Report on Kilauea (United States) — 23 December-29 December 2009
Smithsonian / US Geological Survey Weekly Volcanic Activity Report,
23 December-29 December 2009
Managing Editor: Sally Kuhn Sennert
Please cite this report as:
Global Volcanism Program, 2009. Report on Kilauea (United States). In: Sennert, S K (ed.), Weekly Volcanic Activity Report, 23 December-29 December 2009. Smithsonian Institution and US Geological Survey.
19.421°N, 155.287°W; summit elev. 1222 m
All times are local (unless otherwise noted)
During 23-29 December, HVO reported that lava flowed SE from beneath Kilauea's Thanksgiving Eve Breakout (TEB) and rootless shield complex through a lava tube system, reaching the ocean at Waikupanaha. Thermal anomalies detected by satellite and visual observations revealed active lava flows on and at the base of the pali, and on the coastal plain. On 26 December, explosions at the ocean entry ejected material 15 m high. Incandescence was seen almost daily coming from Pu'u 'O'o crater. The vent in Halema'uma'u crater continued to produce a plume that drifted mainly SW, dropping small amounts of ash, and occasionally fresh spatter, downwind. Incandescence originated from a very active, sloshing lava surface within a single opening on the deep floor of the vent cavity. Parts of the opening rim periodically collapsed into the lava surface generating spatter that deposited on the floor and walls of the vent cavity.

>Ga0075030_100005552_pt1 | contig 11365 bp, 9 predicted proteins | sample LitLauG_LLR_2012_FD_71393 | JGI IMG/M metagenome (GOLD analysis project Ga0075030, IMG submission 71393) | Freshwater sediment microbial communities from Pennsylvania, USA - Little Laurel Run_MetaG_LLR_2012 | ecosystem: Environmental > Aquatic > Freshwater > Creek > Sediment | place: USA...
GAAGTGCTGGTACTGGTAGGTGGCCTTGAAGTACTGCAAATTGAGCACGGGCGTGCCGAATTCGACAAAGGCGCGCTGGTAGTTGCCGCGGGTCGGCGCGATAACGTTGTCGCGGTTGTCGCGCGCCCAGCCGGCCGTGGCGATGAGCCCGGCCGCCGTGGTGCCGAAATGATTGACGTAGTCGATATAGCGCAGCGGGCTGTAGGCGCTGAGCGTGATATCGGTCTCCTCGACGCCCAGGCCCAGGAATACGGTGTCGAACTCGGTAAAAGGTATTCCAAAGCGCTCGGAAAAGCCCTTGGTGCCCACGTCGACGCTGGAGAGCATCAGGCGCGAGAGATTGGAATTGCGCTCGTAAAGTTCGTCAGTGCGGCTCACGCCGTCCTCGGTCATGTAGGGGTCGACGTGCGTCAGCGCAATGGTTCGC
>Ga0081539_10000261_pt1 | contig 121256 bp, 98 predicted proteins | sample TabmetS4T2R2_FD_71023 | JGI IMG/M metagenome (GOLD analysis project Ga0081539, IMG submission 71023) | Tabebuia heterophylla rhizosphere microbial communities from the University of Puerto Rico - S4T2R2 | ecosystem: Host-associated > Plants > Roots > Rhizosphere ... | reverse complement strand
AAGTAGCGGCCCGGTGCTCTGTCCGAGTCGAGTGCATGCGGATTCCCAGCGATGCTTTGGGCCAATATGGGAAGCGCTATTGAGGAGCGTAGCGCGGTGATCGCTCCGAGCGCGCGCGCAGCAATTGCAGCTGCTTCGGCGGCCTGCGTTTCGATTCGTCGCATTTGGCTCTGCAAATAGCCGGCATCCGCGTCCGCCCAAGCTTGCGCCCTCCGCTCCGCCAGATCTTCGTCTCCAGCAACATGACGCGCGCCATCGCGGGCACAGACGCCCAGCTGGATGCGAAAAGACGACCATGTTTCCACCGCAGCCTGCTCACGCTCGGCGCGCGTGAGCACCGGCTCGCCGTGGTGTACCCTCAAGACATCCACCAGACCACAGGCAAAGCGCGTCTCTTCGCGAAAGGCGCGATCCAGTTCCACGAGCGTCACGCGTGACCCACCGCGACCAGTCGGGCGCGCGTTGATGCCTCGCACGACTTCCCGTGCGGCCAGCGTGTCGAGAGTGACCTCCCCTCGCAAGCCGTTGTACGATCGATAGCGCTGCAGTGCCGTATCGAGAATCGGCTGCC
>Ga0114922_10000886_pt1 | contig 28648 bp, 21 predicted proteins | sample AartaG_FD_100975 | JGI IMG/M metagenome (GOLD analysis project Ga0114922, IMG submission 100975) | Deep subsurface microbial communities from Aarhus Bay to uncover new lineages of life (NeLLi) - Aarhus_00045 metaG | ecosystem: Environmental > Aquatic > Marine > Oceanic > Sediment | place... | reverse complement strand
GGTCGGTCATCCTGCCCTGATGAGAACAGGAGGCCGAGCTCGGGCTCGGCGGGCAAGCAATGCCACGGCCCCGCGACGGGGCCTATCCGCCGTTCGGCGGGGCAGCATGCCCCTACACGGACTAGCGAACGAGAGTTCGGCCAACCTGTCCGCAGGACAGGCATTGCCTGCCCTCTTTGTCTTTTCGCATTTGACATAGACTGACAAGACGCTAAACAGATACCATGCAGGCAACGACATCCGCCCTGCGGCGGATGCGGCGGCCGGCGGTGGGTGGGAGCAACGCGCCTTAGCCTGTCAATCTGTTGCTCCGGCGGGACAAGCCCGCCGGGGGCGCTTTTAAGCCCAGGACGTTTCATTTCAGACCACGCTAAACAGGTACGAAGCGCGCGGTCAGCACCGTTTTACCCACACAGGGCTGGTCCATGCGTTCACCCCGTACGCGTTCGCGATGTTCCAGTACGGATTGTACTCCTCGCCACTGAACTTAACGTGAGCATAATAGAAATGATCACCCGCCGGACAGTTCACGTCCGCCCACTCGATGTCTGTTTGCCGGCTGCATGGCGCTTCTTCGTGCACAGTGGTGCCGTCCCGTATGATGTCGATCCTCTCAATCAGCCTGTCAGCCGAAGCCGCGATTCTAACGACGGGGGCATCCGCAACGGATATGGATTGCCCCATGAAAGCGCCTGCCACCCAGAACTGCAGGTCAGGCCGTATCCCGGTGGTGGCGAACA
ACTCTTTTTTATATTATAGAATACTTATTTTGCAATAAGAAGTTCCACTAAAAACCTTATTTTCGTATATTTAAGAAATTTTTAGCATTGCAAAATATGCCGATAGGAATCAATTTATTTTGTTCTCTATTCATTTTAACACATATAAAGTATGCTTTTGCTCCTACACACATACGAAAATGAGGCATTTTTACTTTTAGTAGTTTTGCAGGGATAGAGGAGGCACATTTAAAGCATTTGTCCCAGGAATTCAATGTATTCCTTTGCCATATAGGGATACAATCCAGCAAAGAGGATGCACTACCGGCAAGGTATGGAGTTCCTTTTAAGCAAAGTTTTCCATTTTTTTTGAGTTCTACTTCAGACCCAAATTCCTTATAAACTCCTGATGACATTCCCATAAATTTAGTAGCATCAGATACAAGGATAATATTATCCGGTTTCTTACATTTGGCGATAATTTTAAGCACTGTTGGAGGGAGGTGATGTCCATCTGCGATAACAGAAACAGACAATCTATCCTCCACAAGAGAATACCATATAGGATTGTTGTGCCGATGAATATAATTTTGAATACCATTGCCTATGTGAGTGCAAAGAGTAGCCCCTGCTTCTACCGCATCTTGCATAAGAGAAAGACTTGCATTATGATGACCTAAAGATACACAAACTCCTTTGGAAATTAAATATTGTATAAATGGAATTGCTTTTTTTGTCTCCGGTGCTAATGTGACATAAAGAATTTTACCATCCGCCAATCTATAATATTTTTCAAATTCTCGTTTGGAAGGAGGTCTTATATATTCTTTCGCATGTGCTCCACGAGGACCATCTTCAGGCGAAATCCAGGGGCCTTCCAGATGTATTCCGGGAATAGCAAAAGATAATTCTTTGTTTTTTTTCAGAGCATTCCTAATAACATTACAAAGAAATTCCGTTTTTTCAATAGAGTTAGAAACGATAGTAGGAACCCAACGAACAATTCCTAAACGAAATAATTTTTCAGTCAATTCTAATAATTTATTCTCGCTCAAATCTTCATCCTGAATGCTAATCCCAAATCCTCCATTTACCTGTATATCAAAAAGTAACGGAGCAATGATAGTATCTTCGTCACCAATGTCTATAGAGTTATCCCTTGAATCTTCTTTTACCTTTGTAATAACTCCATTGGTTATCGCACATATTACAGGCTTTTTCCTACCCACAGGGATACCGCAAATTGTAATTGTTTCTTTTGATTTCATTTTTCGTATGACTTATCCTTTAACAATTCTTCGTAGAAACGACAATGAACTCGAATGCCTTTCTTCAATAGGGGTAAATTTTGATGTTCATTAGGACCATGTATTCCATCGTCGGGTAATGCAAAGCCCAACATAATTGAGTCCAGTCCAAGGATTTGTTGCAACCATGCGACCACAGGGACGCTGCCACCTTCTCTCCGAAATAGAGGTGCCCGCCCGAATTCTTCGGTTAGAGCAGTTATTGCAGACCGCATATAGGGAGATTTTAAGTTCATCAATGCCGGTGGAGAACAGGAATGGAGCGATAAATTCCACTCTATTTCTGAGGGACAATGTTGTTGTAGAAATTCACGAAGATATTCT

Geological Summary. Kilauea overlaps the E flank of the massive Mauna Loa shield volcano in the island of Hawaii. Eruptions are prominent in Polynesian legends; written documentation since 1820 records frequent summit and flank lava flow eruptions interspersed with periods of long-term lava lake activity at Halemaumau crater in the summit caldera until 1924. The 3 x 5 km caldera was formed in several stages about 1,500 years ago and during the 18th century; eruptions have also originated from the lengthy East and Southwest rift zones, which extend to the ocean in both directions. About 90% of the surface of the basaltic shield volcano is formed of lava flows less than about 1,100 years old; 70% of the surface is younger than 600 years. The long-term eruption from the East rift zone between 1983 and 2018 produced lava flows covering more than 100 km2, destroyed hundreds of houses, and added new coastline.